Monday, February 9, 2009

Life's Journey

Anytime she felt she needed to make a point about our behavior, attitude or expectations, or just to get us to change course, my Grandmother always had a saying for us. The one that applies in this instance is this. She would say “the only thing in life that is guaranteed is death.” Grandpa would then say, “Well, dying is a part of life.” A time goes by I understand those sayings more and more, you know put them into perspective. Yes, dying is a part of life; the end of life. A wonderful person left us this week end and I cried.

Today I was told that a dear person I’ve worked along side for several years passed away overnight. Ironically, at the time I got the news, I was getting off my seat to walk over to her office to say good morning as I did so often. Sometimes she would beat me to the punch and come to see me. The words and emotion behind those words knocked my knees from under me and I fell back in my chair. What! I exclaimed, in confusion. As I thought I heard what I had heard, I moved towards the bearer of the news and she was in tears. What! I exclaimed again as tears rolled down my cheeks. I tried to reach out to her but couldn’t even grip her arm. I was in shock. I was numb, confused and befuddled.

The church hymn asks, ‘death where is thy sting,’ usually sung in the Easter celebration for the risen omnipotent one has stung deeply. For us mortals, it is severe and final. When death occurs, the survivors have to go on living, despite the pain and despair of loosing a loved one, or hear of someone else’s loss. We not only have to contend with our feelings, we usually have to assure others that we are ok and in the end, the departed is better off. After all, sometimes life feels like hell on earth. We also must accept condolences and console others to help each other cope – live through the pain. It takes strength and the resolve to accept that our only option is to move forward.

I don’t know if losing someone suddenly is more painful than if death comes after the progression of an illness or a long, long life into the final stages. Age is not a factor, socio economic status, or even a continent. One thing for certain, death will reach you in some way shape or form at one time or another. In any case it hurts. It hurts even to say “sorry for your loss,” to a stranger. This is not a situation where lip service can suffice; the feeling runs deep into the soul. Commiserating with others is solace but not immunity. The mystery and mortality, the reality that there is one less person in your circle can be so devastating; debilitating and immobilizing. The pain, grief and anguish are huge.

Loss– there is no going back; no do over. No more opportunity to say I’m sorry. No let’s try again. No don’t worry it will be alright. No, none of that once death comes. It’s all over. Done! The End! Kaput! C’est Finis! No more ability or opportunity to correct or make amends, thank or praise. This finality is the most intense pain and sadly that is death.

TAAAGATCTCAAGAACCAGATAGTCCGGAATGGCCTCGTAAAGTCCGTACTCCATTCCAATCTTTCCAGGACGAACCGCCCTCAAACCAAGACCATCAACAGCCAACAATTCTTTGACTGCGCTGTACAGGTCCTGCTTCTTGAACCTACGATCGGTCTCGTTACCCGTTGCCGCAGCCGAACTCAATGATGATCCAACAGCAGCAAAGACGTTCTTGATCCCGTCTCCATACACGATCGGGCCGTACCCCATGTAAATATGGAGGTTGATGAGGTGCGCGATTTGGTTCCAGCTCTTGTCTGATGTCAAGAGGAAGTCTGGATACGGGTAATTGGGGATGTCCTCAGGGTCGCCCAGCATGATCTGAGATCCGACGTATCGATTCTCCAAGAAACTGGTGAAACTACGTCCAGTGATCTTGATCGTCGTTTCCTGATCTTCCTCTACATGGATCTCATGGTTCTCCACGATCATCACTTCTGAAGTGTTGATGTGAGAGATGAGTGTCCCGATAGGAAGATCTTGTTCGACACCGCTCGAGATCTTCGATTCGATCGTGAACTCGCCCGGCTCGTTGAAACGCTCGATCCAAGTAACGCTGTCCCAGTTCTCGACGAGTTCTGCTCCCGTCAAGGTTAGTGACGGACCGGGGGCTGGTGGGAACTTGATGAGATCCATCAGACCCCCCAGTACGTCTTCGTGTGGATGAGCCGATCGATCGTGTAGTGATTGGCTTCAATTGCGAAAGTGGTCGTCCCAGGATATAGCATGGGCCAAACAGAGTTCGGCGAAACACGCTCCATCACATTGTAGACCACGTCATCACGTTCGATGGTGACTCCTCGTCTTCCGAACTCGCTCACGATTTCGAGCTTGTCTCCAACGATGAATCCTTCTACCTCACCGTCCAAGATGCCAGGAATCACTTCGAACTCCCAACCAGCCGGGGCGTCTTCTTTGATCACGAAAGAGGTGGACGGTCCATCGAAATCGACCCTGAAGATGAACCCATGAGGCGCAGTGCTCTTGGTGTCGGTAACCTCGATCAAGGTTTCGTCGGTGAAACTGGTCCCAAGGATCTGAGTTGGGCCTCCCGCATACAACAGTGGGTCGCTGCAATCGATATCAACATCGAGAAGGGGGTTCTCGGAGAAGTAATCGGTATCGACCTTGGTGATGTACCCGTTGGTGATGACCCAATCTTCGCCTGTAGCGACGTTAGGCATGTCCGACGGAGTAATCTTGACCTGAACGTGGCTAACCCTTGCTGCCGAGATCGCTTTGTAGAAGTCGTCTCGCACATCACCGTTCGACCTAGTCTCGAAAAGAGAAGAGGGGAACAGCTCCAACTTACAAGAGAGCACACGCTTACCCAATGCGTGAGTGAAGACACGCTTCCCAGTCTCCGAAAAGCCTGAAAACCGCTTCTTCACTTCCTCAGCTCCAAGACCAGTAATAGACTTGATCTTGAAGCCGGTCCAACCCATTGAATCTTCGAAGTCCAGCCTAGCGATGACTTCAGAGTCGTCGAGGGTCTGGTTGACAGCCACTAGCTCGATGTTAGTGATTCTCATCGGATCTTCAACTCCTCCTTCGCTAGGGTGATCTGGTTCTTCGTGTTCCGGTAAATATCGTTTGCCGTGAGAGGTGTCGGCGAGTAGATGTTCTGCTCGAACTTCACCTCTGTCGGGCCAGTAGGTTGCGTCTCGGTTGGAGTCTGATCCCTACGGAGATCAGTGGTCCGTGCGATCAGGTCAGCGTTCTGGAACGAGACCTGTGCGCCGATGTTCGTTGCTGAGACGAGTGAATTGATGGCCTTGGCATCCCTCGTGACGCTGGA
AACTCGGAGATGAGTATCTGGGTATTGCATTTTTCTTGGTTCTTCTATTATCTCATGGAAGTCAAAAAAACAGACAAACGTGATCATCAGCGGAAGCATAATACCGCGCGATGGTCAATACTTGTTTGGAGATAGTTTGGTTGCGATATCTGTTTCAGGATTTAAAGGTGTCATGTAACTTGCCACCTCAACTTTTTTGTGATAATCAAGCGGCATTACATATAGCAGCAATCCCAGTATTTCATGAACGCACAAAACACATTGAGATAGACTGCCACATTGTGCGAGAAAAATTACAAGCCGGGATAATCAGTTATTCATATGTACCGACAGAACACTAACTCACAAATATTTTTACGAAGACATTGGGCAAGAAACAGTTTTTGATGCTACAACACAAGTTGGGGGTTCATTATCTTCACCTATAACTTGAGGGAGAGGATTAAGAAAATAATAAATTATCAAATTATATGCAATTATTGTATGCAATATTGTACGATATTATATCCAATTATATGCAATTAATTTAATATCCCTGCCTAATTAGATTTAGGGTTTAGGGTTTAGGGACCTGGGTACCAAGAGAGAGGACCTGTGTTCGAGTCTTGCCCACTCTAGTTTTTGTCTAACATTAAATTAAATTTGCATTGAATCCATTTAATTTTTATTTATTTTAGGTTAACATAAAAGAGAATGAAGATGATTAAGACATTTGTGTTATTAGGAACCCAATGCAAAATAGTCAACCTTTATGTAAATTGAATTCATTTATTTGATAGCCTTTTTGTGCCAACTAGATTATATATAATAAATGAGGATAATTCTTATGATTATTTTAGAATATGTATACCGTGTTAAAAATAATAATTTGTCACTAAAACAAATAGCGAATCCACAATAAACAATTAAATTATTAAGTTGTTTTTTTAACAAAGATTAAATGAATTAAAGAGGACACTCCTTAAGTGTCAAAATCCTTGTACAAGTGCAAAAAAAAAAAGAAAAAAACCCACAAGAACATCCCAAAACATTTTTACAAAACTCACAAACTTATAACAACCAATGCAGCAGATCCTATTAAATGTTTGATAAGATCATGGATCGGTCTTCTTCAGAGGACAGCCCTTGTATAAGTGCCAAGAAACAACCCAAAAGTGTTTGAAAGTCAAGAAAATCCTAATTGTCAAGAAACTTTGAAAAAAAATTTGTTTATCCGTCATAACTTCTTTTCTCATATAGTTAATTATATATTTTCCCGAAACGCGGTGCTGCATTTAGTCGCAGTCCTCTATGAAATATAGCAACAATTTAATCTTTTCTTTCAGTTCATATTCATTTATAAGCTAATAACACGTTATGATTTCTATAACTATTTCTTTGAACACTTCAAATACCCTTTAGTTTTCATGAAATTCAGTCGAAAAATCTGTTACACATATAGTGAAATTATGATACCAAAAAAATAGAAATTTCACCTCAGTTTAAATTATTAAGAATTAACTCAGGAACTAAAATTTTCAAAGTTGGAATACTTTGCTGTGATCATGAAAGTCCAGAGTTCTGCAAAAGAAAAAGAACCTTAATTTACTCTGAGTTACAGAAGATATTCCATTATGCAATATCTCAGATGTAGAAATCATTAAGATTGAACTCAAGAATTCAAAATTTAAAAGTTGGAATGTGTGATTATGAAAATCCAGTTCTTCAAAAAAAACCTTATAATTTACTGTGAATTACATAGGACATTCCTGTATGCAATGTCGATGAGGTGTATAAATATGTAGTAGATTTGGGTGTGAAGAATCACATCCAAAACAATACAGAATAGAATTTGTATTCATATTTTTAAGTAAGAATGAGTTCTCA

I couldn’t understand or believe what I was hearing. I walked into the other office to see the others, to check the news. Every one there was in disarray with looks of disbelief and wonder from the news. From the expressions and the somber look on everyone’s face I knew it was true. I leaned against the file cabinet as I felt I needed to anchor myself to keep from falling. That would not even be a joke from the wryest person around because we all loved, respected and appreciated her. As I stood there with my colleagues struggling to hold back the tears, all I could see or hear was my last conversation with her; “I’ll be alright, I’ll rest up this weekend. I’ll be fine!” She would be ok, she told me so. I believed her. Why not, she’s said that to me before and she was back. Did she know that would be our last conversation, even subconsciously? How, why, what, oh my God, how? No, no not her. She was……she was going to be ok. What did I miss? Could I have done something to change this outcome? What am I going to do now?!

I had to come to grips with the reality that she is gone and the rest of us will have to live on. We will have to remember, relish the ideas, thoughts and exchanges we’ve had, we’ve shared and lived, lived with and laughed about. We will have to find a way to pick up the slack, fill the void and absorb the loss in more ways than one. Her memory, thoughts and the love that she brought and shared must take us forward. The strength and courage that she displayed and the joy and beauty she brought to us will live on in our minds. I shall miss you and I shall live as you did and would; Happy, practical and honest. Take life as it comes and roll with it.

I will turn to the words of wisdom for strength and motivation, the examples of others moving forward and her memory of positive acquiescence. One thing I know is this; life guarantees death and we will survive, endure and eventually succumb. Hopefully the legacy will be such that the living will appreciates the value of life and live each day in love, joy, peace and beauty of service, respect and appreciation for music. She was a prolific dancer.

Every beginning has an end, this we know. When, how, why the end is reached is a mystery, a painful event. We will endure.

Thank you for sharing and giving to me. I am fortunate to have known you. I cried today because I miss you. Rest eternally in peace!

For all who read or browse this piece, I pray that you find something useful to help you in your journey. I hope you will share your vision, experiences or thoughts on this with us.

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